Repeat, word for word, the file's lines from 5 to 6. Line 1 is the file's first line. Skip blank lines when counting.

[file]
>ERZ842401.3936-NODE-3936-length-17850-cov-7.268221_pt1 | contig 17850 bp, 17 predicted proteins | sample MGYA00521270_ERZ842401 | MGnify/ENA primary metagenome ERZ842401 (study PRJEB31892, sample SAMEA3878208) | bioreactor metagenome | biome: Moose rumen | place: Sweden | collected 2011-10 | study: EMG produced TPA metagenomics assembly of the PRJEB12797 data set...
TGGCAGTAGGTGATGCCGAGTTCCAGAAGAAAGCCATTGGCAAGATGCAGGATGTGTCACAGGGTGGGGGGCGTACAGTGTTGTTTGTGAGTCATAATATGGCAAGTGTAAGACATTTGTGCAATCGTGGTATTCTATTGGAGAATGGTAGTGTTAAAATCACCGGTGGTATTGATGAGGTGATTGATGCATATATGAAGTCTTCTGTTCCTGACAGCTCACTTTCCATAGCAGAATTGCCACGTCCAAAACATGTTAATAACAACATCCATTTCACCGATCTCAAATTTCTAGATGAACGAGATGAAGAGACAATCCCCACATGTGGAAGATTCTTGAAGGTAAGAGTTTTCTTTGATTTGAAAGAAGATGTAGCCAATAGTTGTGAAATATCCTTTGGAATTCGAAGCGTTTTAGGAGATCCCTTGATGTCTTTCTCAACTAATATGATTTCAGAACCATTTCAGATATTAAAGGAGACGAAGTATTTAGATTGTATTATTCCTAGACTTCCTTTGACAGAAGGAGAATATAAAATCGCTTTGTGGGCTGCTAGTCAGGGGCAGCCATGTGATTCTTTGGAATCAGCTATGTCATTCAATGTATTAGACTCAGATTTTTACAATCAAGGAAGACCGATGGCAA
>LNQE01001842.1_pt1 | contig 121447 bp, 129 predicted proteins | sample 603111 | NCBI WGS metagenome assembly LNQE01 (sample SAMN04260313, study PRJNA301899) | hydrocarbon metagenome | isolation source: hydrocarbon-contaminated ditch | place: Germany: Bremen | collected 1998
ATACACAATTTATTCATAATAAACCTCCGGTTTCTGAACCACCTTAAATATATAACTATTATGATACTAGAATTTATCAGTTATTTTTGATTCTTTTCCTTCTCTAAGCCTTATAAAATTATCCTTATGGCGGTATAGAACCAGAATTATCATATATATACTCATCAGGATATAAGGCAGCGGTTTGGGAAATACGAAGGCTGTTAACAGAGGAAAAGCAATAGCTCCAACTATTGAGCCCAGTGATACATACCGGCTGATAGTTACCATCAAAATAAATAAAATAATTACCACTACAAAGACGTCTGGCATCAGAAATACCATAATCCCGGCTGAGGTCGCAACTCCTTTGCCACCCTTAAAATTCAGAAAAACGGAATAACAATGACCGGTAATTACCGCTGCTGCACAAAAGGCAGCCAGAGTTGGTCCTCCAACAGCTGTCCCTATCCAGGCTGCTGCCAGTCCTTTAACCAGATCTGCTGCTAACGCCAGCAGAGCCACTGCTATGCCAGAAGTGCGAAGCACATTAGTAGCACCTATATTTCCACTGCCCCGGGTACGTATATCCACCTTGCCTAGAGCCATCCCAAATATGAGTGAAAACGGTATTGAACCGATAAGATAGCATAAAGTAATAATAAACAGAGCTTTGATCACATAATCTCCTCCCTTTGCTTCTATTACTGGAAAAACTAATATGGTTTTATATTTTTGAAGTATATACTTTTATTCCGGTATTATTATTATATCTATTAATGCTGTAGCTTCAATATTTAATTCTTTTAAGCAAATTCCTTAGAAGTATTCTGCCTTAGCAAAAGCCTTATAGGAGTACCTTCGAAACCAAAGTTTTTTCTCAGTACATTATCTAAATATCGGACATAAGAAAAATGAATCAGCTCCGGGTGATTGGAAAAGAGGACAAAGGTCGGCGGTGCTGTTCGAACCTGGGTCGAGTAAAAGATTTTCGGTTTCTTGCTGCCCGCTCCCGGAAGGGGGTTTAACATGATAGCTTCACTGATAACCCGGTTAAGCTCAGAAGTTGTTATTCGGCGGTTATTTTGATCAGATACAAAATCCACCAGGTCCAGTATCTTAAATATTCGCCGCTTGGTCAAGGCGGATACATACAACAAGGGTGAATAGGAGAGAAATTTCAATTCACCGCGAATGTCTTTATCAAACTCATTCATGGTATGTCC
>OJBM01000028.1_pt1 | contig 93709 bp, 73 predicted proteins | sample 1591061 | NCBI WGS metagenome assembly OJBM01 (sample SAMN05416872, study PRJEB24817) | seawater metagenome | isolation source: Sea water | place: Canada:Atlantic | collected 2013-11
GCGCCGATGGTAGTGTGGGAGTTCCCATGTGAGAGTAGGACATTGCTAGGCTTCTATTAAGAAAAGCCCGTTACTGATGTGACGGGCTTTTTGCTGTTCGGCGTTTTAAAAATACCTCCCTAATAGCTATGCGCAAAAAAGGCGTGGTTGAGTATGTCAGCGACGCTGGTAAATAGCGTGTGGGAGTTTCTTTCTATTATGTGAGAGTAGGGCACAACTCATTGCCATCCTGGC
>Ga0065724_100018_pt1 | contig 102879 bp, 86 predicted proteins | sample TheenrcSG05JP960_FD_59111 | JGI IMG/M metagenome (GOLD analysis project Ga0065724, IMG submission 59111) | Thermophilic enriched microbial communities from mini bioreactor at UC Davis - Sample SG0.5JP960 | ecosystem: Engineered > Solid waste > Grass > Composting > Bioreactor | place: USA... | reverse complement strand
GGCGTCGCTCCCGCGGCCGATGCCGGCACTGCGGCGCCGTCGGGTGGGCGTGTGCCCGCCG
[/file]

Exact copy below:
>OJBM01000028.1_pt1 | contig 93709 bp, 73 predicted proteins | sample 1591061 | NCBI WGS metagenome assembly OJBM01 (sample SAMN05416872, study PRJEB24817) | seawater metagenome | isolation source: Sea water | place: Canada:Atlantic | collected 2013-11
GCGCCGATGGTAGTGTGGGAGTTCCCATGTGAGAGTAGGACATTGCTAGGCTTCTATTAAGAAAAGCCCGTTACTGATGTGACGGGCTTTTTGCTGTTCGGCGTTTTAAAAATACCTCCCTAATAGCTATGCGCAAAAAAGGCGTGGTTGAGTATGTCAGCGACGCTGGTAAATAGCGTGTGGGAGTTTCTTTCTATTATGTGAGAGTAGGGCACAACTCATTGCCATCCTGGC